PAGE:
Siouan


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Siouan

(so͞o`ən), branch of Native American languages belonging to the Hokan-Siouan linguistic family, or stock, of North and Central America (including Mexico). See Native American languagesNative American languages,
languages of the native peoples of the Western Hemisphere and their descendants. A number of the Native American languages that were spoken at the time of the European arrival in the New World in the late 15th cent.
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Siouan

 

a large family of languages spoken by many North American Indian tribes, which in the 17th and 18th centuries occupied an extensive area from the Mississippi River in the east to the Rocky Mountains in the west and from the Saskatchewan River in the north to the Arkansas River in the south.

The Sioux tribes were divided into three linguistic groups: Chiwere (the Iowa, Oto, and Missouri tribes), Dhegiha (the Kansa, Quapaw, Omaha, Osage, and Ponca), and Mandan (the Winnebago, Dakota, Crow, Mandan, and Hidatsa). Before the discovery of North America by Europeans, the ancestors of the Sioux lived in the southeast of North America and were among the founders of an advanced agricultural culture. Today’s Sioux Indians, who number approximately 100,000 (1973, estimate), are scattered on reservations in the USA and Canada. Working for hire is their main source of livelihood. The Sioux are active participants in the American Indian national liberation movement. [23–1432–]

References in periodicals archive ?
Originally, there were seven nations of people who all spoke mutually understandable dialects of the Siouan language.
The Cree allied themselves with the Assiniboine, a Siouan group living to the south of Lake Winnipeg, while the Teton-Lakota were often joined by the Dakota, the eastern branch of the Sioux nation, who occupied the upper Mississippi valley, and the Ojibwa, who inhabited the lands around Lake Superior but who were beginning to move south and westward.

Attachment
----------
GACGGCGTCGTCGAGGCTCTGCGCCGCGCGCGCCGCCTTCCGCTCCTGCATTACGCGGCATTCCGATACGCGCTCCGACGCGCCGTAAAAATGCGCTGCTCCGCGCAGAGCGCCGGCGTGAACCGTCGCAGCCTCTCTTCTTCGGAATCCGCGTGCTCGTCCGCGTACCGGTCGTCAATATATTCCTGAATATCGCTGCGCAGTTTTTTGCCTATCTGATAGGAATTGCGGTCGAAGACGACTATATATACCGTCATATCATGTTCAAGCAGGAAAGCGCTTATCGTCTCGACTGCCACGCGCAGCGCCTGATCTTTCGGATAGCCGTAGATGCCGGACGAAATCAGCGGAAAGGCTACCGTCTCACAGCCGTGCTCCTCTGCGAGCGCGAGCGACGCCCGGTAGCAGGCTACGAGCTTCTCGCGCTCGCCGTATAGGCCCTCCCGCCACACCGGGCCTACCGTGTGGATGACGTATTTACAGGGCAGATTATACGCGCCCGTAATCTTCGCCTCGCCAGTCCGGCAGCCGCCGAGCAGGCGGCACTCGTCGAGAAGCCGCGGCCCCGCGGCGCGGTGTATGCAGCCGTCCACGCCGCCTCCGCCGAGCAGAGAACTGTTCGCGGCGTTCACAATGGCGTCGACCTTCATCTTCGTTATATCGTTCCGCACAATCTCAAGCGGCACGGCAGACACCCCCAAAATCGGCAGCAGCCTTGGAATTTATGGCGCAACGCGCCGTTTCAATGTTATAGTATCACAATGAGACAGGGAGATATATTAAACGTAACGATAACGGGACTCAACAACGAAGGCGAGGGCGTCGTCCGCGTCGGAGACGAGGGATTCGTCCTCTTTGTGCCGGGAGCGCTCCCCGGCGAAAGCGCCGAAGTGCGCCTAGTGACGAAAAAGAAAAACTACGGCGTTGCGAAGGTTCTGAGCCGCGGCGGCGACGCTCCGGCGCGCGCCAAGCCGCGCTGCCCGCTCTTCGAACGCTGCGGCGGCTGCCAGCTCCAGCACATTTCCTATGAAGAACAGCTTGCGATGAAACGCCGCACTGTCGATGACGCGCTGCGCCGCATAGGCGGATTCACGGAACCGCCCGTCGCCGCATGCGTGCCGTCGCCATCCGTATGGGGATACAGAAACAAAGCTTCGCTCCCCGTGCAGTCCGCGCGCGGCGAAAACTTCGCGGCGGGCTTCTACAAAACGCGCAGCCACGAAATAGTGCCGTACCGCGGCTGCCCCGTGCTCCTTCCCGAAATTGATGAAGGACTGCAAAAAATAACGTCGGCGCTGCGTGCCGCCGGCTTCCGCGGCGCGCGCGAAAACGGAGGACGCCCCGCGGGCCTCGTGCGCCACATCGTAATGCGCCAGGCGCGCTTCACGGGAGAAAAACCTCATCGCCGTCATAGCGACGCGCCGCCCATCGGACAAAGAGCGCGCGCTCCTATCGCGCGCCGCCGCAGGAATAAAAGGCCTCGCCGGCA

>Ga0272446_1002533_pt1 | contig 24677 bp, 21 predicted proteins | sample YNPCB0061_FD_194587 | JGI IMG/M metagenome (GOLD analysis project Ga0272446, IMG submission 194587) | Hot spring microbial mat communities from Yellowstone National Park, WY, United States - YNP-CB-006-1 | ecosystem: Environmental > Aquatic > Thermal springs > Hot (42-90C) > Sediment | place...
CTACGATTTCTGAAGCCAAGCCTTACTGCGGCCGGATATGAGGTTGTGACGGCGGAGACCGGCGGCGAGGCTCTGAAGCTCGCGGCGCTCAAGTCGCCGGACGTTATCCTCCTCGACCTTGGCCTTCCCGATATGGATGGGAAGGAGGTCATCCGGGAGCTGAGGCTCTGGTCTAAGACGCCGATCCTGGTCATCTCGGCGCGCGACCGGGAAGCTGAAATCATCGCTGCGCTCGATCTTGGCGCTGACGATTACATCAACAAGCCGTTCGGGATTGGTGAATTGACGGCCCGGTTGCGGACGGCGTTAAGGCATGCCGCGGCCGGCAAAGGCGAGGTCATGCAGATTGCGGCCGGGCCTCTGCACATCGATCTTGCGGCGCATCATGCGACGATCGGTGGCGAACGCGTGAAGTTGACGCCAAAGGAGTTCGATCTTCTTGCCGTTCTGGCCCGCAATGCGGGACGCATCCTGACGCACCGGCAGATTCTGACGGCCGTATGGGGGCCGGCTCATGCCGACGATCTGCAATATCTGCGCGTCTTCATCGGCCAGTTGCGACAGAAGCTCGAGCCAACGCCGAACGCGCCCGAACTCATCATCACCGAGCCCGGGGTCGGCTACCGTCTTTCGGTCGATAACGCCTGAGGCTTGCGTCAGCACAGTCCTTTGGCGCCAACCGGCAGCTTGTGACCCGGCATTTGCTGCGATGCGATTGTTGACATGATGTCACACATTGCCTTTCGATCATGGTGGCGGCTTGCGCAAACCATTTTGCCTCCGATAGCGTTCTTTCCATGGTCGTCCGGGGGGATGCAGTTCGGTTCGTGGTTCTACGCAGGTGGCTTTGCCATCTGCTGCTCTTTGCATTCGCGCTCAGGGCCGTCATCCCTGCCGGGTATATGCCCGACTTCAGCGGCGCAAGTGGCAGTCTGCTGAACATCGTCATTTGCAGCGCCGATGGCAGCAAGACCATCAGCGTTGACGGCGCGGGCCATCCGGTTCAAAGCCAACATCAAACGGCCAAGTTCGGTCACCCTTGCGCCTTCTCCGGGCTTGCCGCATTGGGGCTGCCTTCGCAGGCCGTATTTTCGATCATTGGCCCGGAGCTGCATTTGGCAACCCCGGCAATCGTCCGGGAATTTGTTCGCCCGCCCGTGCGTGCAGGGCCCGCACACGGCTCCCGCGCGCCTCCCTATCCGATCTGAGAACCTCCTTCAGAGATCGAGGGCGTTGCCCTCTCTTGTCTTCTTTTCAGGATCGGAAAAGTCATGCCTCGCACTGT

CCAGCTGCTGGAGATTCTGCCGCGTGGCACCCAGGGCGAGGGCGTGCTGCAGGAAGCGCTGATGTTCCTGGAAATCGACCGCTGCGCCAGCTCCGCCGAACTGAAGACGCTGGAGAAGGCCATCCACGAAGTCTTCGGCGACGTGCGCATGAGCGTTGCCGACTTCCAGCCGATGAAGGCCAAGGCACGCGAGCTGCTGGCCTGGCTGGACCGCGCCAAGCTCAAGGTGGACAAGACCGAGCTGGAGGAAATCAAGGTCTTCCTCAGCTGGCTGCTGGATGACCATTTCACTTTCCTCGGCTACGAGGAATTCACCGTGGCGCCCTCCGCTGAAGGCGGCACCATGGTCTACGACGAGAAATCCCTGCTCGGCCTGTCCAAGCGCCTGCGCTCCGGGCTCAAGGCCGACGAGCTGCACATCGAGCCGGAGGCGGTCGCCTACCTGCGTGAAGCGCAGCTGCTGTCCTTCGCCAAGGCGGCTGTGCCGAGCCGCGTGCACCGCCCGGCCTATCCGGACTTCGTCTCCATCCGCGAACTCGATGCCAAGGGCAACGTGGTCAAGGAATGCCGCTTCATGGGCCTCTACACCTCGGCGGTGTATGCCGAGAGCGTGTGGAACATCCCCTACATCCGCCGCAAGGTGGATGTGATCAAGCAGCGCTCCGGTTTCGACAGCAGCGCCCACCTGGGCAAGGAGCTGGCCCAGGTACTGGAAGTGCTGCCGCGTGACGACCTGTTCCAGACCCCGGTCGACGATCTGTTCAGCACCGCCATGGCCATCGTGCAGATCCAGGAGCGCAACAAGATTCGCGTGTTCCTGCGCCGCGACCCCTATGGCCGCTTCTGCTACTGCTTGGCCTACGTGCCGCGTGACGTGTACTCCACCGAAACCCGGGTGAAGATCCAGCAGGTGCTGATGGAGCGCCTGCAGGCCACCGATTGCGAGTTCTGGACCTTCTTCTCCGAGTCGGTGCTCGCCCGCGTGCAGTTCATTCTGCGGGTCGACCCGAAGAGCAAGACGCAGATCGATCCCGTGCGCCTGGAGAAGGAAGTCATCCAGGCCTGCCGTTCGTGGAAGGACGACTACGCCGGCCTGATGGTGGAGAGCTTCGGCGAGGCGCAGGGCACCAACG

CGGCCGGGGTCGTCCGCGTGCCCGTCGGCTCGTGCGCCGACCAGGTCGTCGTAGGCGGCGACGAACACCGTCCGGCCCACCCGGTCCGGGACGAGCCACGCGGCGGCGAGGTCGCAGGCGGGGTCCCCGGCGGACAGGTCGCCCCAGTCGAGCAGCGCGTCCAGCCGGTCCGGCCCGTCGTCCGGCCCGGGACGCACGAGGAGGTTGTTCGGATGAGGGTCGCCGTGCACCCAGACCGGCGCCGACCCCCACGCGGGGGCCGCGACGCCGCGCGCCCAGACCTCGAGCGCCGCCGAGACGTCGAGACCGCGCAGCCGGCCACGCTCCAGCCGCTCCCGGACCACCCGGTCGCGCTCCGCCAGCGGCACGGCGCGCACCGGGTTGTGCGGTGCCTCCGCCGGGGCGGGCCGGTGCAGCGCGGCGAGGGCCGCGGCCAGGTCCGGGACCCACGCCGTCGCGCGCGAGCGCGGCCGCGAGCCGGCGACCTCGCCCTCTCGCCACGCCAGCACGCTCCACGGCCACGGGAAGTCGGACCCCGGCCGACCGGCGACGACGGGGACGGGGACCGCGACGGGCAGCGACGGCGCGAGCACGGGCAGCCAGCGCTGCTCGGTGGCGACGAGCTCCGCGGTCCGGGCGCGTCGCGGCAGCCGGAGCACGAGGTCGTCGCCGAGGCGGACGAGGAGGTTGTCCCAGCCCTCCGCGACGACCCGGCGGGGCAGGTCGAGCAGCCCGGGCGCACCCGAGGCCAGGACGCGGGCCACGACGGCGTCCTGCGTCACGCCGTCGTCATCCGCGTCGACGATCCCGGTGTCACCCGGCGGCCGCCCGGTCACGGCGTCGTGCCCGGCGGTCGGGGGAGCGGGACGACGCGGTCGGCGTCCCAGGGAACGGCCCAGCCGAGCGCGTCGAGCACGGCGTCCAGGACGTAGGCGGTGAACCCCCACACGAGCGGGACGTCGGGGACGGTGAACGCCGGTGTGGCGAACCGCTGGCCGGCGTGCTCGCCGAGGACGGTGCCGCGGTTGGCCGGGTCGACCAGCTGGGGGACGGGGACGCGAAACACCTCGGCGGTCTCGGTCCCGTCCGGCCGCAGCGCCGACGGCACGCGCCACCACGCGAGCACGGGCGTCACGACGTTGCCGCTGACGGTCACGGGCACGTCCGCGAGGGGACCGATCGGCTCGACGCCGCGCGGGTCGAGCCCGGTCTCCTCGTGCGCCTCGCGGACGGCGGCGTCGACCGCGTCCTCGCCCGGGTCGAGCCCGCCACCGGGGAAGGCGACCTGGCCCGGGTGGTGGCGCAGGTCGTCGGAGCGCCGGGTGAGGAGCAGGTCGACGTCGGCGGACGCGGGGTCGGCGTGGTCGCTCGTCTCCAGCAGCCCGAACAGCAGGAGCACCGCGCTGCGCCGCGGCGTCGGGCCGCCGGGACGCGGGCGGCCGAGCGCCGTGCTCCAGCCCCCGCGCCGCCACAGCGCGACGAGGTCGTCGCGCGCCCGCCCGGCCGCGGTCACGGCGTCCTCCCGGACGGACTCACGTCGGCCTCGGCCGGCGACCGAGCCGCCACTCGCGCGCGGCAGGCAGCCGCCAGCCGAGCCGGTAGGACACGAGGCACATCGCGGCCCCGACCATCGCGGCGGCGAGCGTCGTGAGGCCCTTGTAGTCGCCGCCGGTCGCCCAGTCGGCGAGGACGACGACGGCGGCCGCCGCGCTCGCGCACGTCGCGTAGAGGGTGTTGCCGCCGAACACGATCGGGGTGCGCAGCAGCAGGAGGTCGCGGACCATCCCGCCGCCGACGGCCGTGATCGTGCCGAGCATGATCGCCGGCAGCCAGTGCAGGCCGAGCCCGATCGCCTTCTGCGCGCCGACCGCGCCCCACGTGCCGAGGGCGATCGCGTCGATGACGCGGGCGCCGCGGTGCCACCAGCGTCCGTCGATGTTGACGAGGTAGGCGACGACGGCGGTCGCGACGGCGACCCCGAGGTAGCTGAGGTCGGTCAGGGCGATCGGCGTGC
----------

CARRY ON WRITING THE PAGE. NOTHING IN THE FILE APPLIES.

Dorsey, "A Study of Siouan Cults," Bureau of American Ethnology 11th Annual Report (1889-90), 378.
especially the many Siouan tribes of the Dakotas, the Cheyenne, and the Arapaho-Gros Ventres.
Within this vast region are two subregions, the High Plains and the Prairies, which were home to American Indian tribal groups from six language families - Siouan, Caddoan, Algonquian, Athapascan, Uto-Aztecan, and Kiowa-Tanoan - plus the language isolate, Tonkawa.
But, named after the Maha tribe of the Siouan Indian, meaning "those going against the current of the wind," when all eyes were open, Omaha began to focus on a public safety strategy.
They were linguistically related to the Menominee, but culturally the latter were much closer to their neighbors in the Green Bay area--the Winnebago Indians--who may have numbered close to 4,000, even though this tribe was the sole representative this far east of the Siouan linguistic stock that was most commonly associated with tribes much farther west.
12) when indeed all divisions spoke dialects of the Siouan language.
Lowie, Indians of the Plains 96-97 (1954) (referring to the tribes of the Crow, Hidatsa, Mandan, and Pawnee); Terrell & Terrell, supra note 68, at 28-29 (matrilineal tribes included Iroquois, Siouan, Mohegan, Delaware, Powhatan, Creek, Choctaw, Chickasaw, Seminole, Caddoan linguistic family, Pawnee, Hidatsa, Mandan, Oto, Missouri, Crow, Navajo Hopi, Laguna, Acoma, and Zuni).
The long rectangular strips that made up the sides of the martingale appear to be men's legging strips in a Siouan style.